“Absence makes the heart grow fonder.”
At least that’s what the adage tells us. I guess there is some truth it, but consider this alternative for a moment:
“Absence makes the heart grow fainter.”
I can think of many, many anecdotes to support the first axiom in my life. Especially when it comes to food. I haven’t had a cheese steak in Philadelphia in a couple of decades, but just thinking about it now makes my mouth water. Same goes for pizza in Chicago, brisket in Dallas, steamed crabs in Baltimore. The list goes on and on.
But when I press in on myself, I have to acknowledge that I have forgotten far more great things in my life than I remember. And what I have forgotten is far more important than food.
Here’s what I mean. Right now, think of all your extended family members.
Did you forget to include anyone?
Now do the same with your friends. The great experiences you’ve had.
Sobering, isn’t it? There are people we deeply care about who we can completely forget. It’s hard for us to remember conversations we had with people we love. Sometimes we struggle to remember what they even look like if we haven’t seen them for a long time.
We don’t mean for this to happen; it just does.
I have to apologize, but it’s going to get even sadder now.
Think about how we do this with God, too.
I’ll confess. I forget about God daily. Actually, that isn’t quite right. I forget about Him minute-by-minute. Second-by-second even. I live far too often as a practicing Deist—one who believes in God, but doesn’t believe He connects to everyday life. You probably do, too.
I don’t live in desperation of God as I should.
I don’t live in awe of God’s glory as I should.
I don’t live gospel gratitude as I should.
I don’t live in gospel community as I should.
Because I forget about God. I forget about His goodness. His character. His love. I just forget Him. Or worse, sometimes I choose to not think about Him.
And because of this, I don’t worship God as I should. Instead, I worship a litany of other things—including myself.
In many ways, worshiping God begins with remembering, which is what we read in Deuteronomy 4:9.
Only be on your guard and diligently watch yourselves, so that you don’t forget the things your eyes have seen and so that they don’t slip from your mind as long as you live. Teach them to your children and your grandchildren.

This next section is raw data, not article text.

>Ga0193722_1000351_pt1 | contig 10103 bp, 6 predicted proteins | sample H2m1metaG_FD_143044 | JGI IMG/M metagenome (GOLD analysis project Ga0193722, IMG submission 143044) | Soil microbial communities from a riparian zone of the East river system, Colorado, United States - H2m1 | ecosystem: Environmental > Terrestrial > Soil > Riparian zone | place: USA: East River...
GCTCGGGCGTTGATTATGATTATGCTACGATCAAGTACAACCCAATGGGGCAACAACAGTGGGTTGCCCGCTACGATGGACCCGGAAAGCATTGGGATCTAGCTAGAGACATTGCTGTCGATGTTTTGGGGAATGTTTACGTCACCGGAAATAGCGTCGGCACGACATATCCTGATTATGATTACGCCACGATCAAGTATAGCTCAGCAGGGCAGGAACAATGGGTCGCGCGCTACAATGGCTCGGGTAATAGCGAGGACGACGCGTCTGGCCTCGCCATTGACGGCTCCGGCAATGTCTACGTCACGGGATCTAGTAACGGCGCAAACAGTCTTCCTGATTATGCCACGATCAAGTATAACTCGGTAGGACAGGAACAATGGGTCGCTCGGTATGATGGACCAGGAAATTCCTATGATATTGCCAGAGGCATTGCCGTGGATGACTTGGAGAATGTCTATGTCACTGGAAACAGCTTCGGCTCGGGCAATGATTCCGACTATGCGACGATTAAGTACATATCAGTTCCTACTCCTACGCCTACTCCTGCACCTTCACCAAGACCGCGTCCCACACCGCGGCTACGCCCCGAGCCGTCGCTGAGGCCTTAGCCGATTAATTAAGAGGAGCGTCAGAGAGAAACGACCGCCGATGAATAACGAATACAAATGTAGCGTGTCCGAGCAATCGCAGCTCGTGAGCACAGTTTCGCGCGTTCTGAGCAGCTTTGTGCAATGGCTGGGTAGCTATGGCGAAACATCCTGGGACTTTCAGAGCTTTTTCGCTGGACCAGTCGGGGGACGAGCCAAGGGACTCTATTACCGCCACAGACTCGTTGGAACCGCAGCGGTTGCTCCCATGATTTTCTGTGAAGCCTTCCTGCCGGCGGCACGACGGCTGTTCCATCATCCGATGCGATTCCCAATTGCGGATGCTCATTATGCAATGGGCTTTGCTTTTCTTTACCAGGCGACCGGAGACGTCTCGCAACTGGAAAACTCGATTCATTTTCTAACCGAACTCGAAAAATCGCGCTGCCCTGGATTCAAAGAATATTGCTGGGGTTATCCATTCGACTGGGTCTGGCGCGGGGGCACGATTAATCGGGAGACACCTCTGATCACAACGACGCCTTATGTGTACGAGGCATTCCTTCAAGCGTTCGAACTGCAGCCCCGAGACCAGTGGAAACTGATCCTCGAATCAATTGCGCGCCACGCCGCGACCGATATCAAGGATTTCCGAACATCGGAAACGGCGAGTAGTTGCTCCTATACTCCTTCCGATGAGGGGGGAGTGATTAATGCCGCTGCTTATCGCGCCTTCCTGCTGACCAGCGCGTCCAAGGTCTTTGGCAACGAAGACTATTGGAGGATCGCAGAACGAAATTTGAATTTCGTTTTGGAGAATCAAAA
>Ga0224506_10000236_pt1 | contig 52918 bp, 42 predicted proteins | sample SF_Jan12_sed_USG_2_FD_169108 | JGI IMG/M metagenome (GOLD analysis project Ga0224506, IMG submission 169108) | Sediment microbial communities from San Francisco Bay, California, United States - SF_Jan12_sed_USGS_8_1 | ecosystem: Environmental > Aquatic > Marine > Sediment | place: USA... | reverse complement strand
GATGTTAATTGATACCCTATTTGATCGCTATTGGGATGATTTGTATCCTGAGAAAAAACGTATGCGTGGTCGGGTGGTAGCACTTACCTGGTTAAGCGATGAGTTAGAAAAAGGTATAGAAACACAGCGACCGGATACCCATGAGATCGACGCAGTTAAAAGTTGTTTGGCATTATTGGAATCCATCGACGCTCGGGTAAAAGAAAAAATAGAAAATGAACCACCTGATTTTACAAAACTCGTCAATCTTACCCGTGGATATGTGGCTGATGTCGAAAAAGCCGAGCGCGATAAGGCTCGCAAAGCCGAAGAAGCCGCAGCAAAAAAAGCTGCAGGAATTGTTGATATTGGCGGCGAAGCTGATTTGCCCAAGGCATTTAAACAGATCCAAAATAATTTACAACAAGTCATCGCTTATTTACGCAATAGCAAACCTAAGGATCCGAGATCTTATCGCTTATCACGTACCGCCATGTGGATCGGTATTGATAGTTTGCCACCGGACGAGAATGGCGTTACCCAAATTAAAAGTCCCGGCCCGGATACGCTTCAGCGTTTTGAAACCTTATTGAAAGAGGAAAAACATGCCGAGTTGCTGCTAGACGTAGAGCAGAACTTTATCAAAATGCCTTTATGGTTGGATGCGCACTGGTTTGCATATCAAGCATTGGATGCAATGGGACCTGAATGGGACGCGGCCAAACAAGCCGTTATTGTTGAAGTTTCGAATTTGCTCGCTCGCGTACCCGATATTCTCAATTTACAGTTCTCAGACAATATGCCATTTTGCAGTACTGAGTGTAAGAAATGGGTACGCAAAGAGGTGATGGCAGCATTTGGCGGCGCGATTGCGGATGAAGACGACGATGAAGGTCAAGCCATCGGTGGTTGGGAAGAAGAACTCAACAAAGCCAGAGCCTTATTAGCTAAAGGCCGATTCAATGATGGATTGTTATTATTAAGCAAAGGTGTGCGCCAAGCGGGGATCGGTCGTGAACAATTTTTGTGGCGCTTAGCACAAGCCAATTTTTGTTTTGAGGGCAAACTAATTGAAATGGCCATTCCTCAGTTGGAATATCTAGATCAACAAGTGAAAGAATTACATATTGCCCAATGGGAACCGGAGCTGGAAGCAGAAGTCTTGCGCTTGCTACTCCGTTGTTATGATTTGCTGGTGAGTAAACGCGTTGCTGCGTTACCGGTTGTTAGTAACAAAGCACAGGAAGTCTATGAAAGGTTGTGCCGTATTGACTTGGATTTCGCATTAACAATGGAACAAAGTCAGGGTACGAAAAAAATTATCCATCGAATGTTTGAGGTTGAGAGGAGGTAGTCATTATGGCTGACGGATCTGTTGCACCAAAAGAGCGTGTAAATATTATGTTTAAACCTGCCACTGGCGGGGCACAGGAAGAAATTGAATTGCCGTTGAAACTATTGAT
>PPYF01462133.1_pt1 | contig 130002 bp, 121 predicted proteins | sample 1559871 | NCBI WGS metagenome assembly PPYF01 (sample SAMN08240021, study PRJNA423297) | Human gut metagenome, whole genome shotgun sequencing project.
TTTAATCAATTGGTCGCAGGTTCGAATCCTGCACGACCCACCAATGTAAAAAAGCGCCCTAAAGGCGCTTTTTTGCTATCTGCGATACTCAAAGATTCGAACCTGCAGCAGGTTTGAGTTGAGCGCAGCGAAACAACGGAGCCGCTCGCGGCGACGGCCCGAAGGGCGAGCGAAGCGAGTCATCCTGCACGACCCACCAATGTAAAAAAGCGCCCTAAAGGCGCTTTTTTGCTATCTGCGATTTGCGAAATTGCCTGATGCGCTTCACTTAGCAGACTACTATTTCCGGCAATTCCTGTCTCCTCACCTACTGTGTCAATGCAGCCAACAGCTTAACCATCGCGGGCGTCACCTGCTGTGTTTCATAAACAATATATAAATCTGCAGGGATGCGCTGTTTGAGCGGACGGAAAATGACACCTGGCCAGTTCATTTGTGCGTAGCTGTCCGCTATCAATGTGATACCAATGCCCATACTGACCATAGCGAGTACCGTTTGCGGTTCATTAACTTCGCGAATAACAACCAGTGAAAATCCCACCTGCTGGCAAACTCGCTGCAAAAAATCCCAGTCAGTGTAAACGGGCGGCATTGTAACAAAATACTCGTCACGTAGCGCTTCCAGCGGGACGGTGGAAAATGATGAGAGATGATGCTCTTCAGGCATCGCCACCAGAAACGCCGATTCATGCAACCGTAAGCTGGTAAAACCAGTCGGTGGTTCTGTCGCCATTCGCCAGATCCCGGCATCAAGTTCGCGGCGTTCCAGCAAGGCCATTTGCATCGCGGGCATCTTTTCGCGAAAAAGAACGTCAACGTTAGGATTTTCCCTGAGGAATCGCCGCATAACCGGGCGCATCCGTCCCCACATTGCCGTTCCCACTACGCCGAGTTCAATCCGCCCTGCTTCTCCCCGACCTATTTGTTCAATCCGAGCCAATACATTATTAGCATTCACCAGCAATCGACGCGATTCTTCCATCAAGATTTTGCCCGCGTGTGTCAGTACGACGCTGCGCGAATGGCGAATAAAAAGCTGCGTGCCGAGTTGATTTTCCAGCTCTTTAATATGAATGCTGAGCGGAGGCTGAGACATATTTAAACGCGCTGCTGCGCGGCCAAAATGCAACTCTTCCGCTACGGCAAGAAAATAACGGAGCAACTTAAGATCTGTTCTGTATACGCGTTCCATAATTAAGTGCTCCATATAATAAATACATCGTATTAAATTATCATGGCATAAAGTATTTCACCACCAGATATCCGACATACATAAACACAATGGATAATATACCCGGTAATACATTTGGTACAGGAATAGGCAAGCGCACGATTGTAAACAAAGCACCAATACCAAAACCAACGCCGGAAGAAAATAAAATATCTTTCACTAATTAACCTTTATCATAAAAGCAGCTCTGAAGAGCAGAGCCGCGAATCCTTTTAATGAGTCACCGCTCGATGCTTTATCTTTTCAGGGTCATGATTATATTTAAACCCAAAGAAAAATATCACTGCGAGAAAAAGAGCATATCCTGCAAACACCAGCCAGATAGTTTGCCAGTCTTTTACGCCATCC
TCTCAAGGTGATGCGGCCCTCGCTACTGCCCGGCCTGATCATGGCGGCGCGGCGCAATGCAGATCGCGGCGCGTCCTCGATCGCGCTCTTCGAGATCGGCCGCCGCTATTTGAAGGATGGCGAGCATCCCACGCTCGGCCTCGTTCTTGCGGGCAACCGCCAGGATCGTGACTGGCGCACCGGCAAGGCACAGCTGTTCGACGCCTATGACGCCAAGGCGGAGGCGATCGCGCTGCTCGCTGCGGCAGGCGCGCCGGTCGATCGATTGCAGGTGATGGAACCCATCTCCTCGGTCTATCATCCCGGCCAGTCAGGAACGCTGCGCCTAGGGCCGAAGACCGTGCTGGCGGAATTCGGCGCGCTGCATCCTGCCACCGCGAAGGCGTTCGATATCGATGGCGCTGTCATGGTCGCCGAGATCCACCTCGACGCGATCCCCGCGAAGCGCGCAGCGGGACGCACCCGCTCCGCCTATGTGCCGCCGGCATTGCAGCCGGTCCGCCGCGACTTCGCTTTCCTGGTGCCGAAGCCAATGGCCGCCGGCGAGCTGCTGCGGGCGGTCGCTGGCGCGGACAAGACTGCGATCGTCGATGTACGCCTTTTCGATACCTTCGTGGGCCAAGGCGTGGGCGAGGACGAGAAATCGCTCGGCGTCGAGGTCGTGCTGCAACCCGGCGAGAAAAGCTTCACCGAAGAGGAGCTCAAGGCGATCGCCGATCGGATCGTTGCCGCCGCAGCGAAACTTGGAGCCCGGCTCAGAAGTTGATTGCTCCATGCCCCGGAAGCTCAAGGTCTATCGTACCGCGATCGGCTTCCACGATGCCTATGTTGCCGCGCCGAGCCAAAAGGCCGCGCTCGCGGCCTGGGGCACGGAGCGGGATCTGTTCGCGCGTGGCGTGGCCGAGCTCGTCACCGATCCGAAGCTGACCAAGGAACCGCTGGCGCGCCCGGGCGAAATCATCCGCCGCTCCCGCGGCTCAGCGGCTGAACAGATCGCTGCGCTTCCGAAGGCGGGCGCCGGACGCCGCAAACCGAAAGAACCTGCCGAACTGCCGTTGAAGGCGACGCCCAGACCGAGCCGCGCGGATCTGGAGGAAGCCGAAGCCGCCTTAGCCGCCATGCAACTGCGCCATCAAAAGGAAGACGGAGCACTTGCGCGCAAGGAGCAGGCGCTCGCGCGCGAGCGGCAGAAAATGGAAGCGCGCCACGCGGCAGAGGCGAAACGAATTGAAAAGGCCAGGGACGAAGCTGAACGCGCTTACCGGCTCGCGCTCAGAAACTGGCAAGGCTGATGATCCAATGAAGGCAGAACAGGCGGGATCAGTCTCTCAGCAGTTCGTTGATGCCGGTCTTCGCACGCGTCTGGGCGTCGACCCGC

Notice that as God is leading up to instructing His people to Worship Only God (Deuteronomy 1; 3:23—4:40), He warns them of their need to remember Him. You cannot worship Who you don’t remember, and because we are worshipers at our core, we will find other outlets for our worship.
Let’s take a couple of minutes and unpack the three key imperatives from this verse to help us fight to remember God as we should: be on your guard, diligently watch yourselves, and teach them to your children and grandchildren.
- Be on your guard. When I think of guarding, I think of protecting ourselves from external factors. There are so many things—bad and good—pressing in for our time and attention that serve as dry kindling to the fire of our sinful, self-absorbed tendencies. We need to identify to what we are most susceptible and guard ourselves against them. We need to do what it takes—whatever it takes—to protect our minds and hearts so that we can remember God and focus on Him.
- Diligently watch yourselves. While we have many external influences pulling us away from God, we really don’t need any of them. We are quite good at turning from God without outside help. That’s why we are warned to guard from what is outside of us, but to also diligently watch ourselves. We guard from that which is outside, and we guard from that which is inside, too. Diligence connotes careful and intentional effort. It requires discipline. We have to work hard at conditioning our hearts and minds to be satisfied only in God and His goodness and to remember Him and think about Him constantly.
- Teach them to your children and grandchildren. At first, this might appear to be a pretty hard break in thinking here. One minute God is warning us to work at guarding ourselves from external and internal factors that pull us away from Him and then the next He is instructing us to teach our kids. But there isn’t really a hard break here; these imperatives are fused together. Sure God is concerned about the generations, but it is richer than that. When we teach, we are forced to remember. Teaching our kids benefits them, and us. Equally. We remember, we teach, we remember even more, and we teach even more. It’s a beautiful upward spiral of increasing love for and focus on God. All the while we position our kids and the generations who come after us to be even more faithful in living for God.
If we want to worship, we have to remember. How God connects with our everyday living will set the temperature of our worship. For better or for worse.
How do you fight to remember God every day, every minute, and every second? Leave a comment below.
Here is more help for leaders preparing for the February 21, 2016 session (Unit 6, Session 4) of The Gospel Project for Kids.
Brian Dembowczyk is the team leader for The Gospel Project for Kids. He served in local church ministry for over 16 years before coming to LifeWay. Brian earned an M.Div. from the Southern Baptist Theological Seminary and a D.Min. from the New Orleans Baptist Theological Seminary. Brian, his wife, Tara, and their three children—Joshua, Hannah, and Caleb—live in Murfreesboro, TN, where Brian enjoys drinking coffee and teaching 1-3 graders at City Church.